AN EMBODIMENT of simplicity, Sri Chandrasekharendra Saraswati, 68th pontiff of the Kanchi Kamakoti Peetam, adorned the Peetam for 87 years from February 1907, when he was just 13. He travelled across the country mostly on foot, in keeping with the Math’s tradition, meeting people and showering his blessings. His erudition and compassion endeared him to everyone, irrespective of class, creed and nationality. His foremost vision was the preservation of the Vedas, tradition and dharma.
Taking one meal a day and sleeping in makeshift rooms, cowsheds and withered palanquins, he advocated simplicity and shunned extravagance. His exposition of the Vedanta, our sastras, agamas, puranas and epics appealed to scholars and laymen alike. They were very simple in language but rich in appeal and content. He was a great humanitarian, deep in his heart. He attained mahasamadhi in January 1994 at Kanchipuram.
The Acharya’s “Pidi Arisi Thittam” (handful of rice scheme) was conceived with the poorest in mind. Every household was requested to keep aside a handful of rice and a humble coin before starting the day’s cooking. Both the rice and the money were collected by a volunteer agency. While the rice was to be cooked in temple premises, offered as prasad to the deities first and then to the needy, the money would serve a socio-religious cause.
The Paramacharya also listed 10 simple commandments (Dasopadesam) and urged his followers to lead a purposeful and wholesome life. This included going about doing one’s duty with a sense of social responsibility and god-consciousness, offering the best of everything to God, unconditional love for everyone, practising philanthropy, cultivating the ability to discriminate between good and evil and looking upon assimilating wisdom not wealth as the goal of life. Passion is the cause of birth and time is the cause of death. What is created by passion is destroyed by time. If passion is strong, the seed sprouts. If time comes, the tree dies. If there is no passion, there is no production. If there is no time then there is no destruction, says the Mahaswamigal. Therefore we have to conquer Kaala (Time) and Kaama (passion). As his prayer to mankind, in an international message in the form of a song, he urged that minds be won in a friendly way. He wanted us to eschew war and jealousy. The Mahaswamigal insisted that the cause of poverty and sorrow the world over is want. Men of means should plan things in such a way that their prosperity is shared willingly with the poor. In the absence of desire, there is no sin and no misery.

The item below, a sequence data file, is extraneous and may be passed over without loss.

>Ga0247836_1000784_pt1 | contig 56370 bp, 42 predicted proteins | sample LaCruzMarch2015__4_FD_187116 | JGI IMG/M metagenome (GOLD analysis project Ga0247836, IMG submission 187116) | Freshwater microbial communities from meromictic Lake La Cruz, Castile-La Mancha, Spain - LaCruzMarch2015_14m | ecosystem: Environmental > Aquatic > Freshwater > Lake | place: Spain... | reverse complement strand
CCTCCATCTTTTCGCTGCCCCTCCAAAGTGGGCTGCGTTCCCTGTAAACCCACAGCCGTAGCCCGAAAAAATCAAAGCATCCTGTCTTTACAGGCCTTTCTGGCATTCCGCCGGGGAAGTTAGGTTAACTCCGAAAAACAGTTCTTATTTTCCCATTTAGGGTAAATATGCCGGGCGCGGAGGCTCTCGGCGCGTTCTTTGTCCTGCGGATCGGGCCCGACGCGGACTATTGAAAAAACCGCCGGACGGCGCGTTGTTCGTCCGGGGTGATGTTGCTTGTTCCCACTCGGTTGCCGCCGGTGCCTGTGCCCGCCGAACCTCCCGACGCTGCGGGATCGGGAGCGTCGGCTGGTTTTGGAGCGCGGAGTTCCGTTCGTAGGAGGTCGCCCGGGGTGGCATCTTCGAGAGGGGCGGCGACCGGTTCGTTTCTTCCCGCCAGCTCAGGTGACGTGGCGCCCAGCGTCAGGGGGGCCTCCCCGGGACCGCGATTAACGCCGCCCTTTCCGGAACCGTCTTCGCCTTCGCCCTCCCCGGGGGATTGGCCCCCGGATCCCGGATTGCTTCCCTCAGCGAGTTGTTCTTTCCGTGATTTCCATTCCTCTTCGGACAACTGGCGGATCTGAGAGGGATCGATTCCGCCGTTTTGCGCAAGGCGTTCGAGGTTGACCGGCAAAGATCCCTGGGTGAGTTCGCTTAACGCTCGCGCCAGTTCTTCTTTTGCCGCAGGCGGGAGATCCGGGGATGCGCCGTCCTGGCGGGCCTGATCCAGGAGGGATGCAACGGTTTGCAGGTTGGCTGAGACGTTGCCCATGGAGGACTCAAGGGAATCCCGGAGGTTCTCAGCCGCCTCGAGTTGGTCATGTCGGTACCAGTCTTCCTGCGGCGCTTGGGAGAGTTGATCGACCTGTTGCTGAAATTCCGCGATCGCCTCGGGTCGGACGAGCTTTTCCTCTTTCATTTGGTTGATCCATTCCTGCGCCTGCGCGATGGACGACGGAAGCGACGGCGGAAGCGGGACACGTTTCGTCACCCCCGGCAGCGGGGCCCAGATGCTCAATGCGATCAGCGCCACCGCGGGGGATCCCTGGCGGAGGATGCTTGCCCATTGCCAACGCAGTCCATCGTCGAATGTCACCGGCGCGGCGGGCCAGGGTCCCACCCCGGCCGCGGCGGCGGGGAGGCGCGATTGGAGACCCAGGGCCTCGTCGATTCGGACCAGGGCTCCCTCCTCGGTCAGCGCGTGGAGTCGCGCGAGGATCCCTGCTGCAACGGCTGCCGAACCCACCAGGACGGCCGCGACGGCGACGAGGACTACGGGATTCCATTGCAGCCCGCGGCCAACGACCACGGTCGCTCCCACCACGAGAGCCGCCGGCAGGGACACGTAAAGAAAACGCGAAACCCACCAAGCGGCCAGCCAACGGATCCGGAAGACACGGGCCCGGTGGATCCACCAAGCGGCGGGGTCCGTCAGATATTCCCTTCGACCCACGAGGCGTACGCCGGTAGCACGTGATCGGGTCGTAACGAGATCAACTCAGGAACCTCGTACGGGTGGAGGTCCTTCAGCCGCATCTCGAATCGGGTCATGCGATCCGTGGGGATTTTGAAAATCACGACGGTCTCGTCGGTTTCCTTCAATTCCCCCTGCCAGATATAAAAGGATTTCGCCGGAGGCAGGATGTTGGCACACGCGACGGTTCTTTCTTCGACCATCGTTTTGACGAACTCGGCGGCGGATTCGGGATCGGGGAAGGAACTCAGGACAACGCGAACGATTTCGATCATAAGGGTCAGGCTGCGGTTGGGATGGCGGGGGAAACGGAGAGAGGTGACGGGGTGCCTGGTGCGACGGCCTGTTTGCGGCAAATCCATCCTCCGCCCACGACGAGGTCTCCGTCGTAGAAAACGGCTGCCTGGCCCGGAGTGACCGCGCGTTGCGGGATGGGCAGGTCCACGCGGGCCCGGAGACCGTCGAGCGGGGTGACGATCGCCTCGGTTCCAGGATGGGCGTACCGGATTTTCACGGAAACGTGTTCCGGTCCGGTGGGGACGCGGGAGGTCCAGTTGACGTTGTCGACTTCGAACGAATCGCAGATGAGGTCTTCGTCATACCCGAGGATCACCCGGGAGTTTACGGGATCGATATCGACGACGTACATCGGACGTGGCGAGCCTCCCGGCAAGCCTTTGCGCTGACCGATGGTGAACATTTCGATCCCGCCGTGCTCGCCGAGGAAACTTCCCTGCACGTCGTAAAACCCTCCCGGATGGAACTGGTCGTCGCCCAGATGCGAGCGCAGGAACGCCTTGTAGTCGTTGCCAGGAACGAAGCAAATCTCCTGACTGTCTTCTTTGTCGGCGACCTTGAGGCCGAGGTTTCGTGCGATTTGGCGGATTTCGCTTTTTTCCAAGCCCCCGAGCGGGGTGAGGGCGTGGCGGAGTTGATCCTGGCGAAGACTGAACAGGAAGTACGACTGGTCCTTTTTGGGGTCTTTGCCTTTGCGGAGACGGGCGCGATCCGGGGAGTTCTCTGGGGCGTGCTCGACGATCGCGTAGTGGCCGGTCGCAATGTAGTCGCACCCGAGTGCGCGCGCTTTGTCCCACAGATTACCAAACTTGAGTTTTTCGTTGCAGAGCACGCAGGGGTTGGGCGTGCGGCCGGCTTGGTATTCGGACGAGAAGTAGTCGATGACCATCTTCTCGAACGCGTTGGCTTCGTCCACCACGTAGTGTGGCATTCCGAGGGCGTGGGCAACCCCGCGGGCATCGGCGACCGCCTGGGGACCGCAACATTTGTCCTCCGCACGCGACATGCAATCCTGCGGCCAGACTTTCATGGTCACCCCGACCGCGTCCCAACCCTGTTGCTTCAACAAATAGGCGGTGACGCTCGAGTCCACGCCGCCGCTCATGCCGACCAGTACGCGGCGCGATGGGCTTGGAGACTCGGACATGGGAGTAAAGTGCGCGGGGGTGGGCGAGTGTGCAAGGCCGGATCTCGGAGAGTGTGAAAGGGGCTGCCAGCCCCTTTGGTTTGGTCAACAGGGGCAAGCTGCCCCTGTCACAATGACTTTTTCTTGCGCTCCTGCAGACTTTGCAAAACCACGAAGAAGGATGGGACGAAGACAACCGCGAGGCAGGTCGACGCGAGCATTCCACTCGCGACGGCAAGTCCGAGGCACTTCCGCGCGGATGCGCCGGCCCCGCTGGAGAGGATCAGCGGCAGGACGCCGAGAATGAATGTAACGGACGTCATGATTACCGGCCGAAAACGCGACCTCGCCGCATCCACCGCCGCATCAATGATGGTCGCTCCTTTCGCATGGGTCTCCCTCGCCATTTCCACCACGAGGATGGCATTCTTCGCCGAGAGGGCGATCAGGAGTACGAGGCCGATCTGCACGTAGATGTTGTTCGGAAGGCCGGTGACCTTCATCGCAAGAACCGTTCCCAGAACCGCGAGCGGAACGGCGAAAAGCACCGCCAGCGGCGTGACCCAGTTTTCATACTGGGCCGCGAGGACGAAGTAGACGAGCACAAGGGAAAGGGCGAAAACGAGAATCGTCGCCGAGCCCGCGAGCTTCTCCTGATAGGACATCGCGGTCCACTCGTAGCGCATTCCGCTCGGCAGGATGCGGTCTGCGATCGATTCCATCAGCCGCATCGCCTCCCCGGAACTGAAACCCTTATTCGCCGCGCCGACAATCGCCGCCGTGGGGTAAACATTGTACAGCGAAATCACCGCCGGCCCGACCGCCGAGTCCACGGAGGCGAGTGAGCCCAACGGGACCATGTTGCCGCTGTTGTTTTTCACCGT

Just a couple of incidents illustrate Paramacharya’s greatness and vision. Once communist leader P. Ramamurti’s daughter, Dr. Ponni, went to have a darshan of Mahaswamigal and he asked how she charged her patients. She replied that she took money only from the rich people and charged the poor for the medicine. The Mahaswamigal suggested that she treated the poor absolutely free. That stunned her, as even her father, a socialist, did not think on those lines.
This happened in the Mahaswamigal’s childhood. An old woman at Tindivanam, selling snacks, approached Swaminathan and urged him to buy some murukku. He wanted her to cut down the selling price and she refused and left the scene, bitterly remarking, “I don’t mind if you do not buy and certainly I don’t welcome you with poornakumbam to buy the my items.”
“Mind your words patti,” Mahaswamigal smilingly said. “You are going to receive me with poornakumbam some day.” That day did materialise after he became the head of the Kanchi Math and visited Tindivanam.
The Mahaswamigal saw no threat to Hinduism so long as its practitioners observed physical and mental discipline taught to them by the scriptures. Hinduism has grown with devotion, meditation and self-purification, not with propaganda, lure of money or threat of war. HH said, “If we examine ourselves periodically with the aim of achieving perfection, the world would follow us”. A Great Spiritual Visionary indeed!!(Excerpts taken from “The Hindu” by Sridhar Chaama, on the occasion of the Jayanti of Sri Chandrasekharendra Saraswati Swamigal)